President Biden’s proposed $15-an-hour minimum-wage increase cannot remain in his coronavirus relief bill as written, the Senate’s parliamentarian said Thursday, imperiling a major Biden campaign promise and top priority for the Democratic Party’s liberal wing.
Democrats had been anxiously awaiting the decision, but their next steps are not clear. Liberals are pressuring Senate Majority Leader Charles E. Schumer (D-N.Y.) to challenge the ruling on the Senate floor, although the White House has dismissed that idea.
Schumer released a brief statement Thursday night vowing to fight on, without saying how.
“We are deeply disappointed in this decision. We are not going to give up the fight to raise the minimum wage to $15 to help millions of struggling American workers and their families,” Schumer said. "The American people deserve it, and we are committed to making it a reality.”
White House press secretary Jen Psaki said in a statement that Biden was “disappointed in this outcome” but “respects the parliamentarian’s decision and the Senate’s process.”
“He will work with leaders in Congress to determine the best path forward, because no one in this country should work full time and live in poverty,” Psaki said. “He urges Congress to move quickly to pass the American Rescue Plan.”
The ruling was made by Senate parliamentarian Elizabeth MacDonough, a nonpartisan official who is little known outside Washington but might command tremendous influence over certain elements of Biden’s agenda. Her ruling pertains only to the Senate, where the legislation will move forward under complex rules that prohibit certain items that don’t have a particular effect on the budget. MacDonough determined that, as written, the minimum-wage increase did not pass that test — an outcome that had been predicted by a number of Democrats, including Biden himself.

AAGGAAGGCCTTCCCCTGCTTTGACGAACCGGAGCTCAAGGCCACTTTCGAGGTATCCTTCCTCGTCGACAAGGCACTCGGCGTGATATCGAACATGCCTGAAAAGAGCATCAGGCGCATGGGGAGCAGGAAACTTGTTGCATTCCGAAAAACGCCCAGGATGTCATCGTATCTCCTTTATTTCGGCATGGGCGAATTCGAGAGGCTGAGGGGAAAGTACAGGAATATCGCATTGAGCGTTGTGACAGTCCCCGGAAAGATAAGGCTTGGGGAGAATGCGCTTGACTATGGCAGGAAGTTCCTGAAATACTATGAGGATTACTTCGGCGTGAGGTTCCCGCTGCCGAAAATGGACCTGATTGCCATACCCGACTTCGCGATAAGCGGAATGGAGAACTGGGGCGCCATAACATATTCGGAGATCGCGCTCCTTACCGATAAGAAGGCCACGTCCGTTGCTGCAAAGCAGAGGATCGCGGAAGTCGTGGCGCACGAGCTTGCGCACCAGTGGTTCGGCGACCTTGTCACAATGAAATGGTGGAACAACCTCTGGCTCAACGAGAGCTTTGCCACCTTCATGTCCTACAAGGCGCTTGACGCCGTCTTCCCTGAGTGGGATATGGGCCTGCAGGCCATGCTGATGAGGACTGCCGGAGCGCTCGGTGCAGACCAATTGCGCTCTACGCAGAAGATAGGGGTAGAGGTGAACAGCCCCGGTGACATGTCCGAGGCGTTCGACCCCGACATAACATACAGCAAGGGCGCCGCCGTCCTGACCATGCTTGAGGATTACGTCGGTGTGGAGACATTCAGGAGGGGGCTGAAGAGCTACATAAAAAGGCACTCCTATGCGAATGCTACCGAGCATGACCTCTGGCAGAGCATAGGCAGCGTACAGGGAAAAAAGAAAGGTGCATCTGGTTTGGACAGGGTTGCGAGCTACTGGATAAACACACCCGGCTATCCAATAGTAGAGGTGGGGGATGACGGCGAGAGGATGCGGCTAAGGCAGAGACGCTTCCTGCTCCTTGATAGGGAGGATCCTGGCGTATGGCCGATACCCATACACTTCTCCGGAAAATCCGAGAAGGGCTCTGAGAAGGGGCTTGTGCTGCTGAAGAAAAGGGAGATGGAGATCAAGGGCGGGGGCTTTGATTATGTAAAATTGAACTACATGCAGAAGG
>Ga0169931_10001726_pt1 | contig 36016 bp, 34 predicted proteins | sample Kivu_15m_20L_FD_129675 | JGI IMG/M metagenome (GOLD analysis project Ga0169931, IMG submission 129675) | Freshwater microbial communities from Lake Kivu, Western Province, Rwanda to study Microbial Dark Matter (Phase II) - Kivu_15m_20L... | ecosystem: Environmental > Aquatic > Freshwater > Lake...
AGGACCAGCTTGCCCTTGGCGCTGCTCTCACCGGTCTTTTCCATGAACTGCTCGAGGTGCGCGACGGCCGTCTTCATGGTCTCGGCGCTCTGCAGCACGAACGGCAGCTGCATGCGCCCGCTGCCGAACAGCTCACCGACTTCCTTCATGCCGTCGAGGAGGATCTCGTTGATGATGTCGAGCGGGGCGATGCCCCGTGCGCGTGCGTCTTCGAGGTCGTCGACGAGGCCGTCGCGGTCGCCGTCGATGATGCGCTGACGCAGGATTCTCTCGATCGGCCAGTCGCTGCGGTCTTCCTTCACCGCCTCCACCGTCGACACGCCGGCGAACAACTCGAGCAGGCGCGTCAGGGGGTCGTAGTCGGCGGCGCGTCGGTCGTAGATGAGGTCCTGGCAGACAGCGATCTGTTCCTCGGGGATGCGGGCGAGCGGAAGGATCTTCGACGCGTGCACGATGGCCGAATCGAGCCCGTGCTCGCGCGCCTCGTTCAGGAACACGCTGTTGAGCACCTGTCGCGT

Despite her ruling, the House is preparing to vote Friday to pass the stimulus relief package with the $15 minimum wage included and send it to the Senate, House Speaker Nancy Pelosi (D-Calif.) said in a statement Thursday.
“House Democrats believe that the minimum-wage hike is necessary,” Pelosi said. “Therefore this provision will remain in the American Rescue Plan on the floor tomorrow. Democrats in the House are determined to pursue every possible path in the Fight for 15."
Pelosi’s decision to pass the $1.9 trillion relief bill with the minimum-wage language intact means Schumer will face a potentially consequential decision. He could take out the minimum-wage language before putting the bill on the Senate floor, or try to keep it in the bill — whether by challenging the parliamentarian’s ruling or trying to rewrite the provision in such a way that it could pass muster under the Senate’s complicated rules.
Senate Finance Committee Chairman Ron Wyden (D-Ore.) and Senate Budget Committee Chairman Bernie Sanders (I-Vt.) suggested late Thursday that they would consider pairing the wage increase with tax penalties on corporations that don’t pay a higher minimum wage, which might change whether it meets the parliamentarian’s criteria.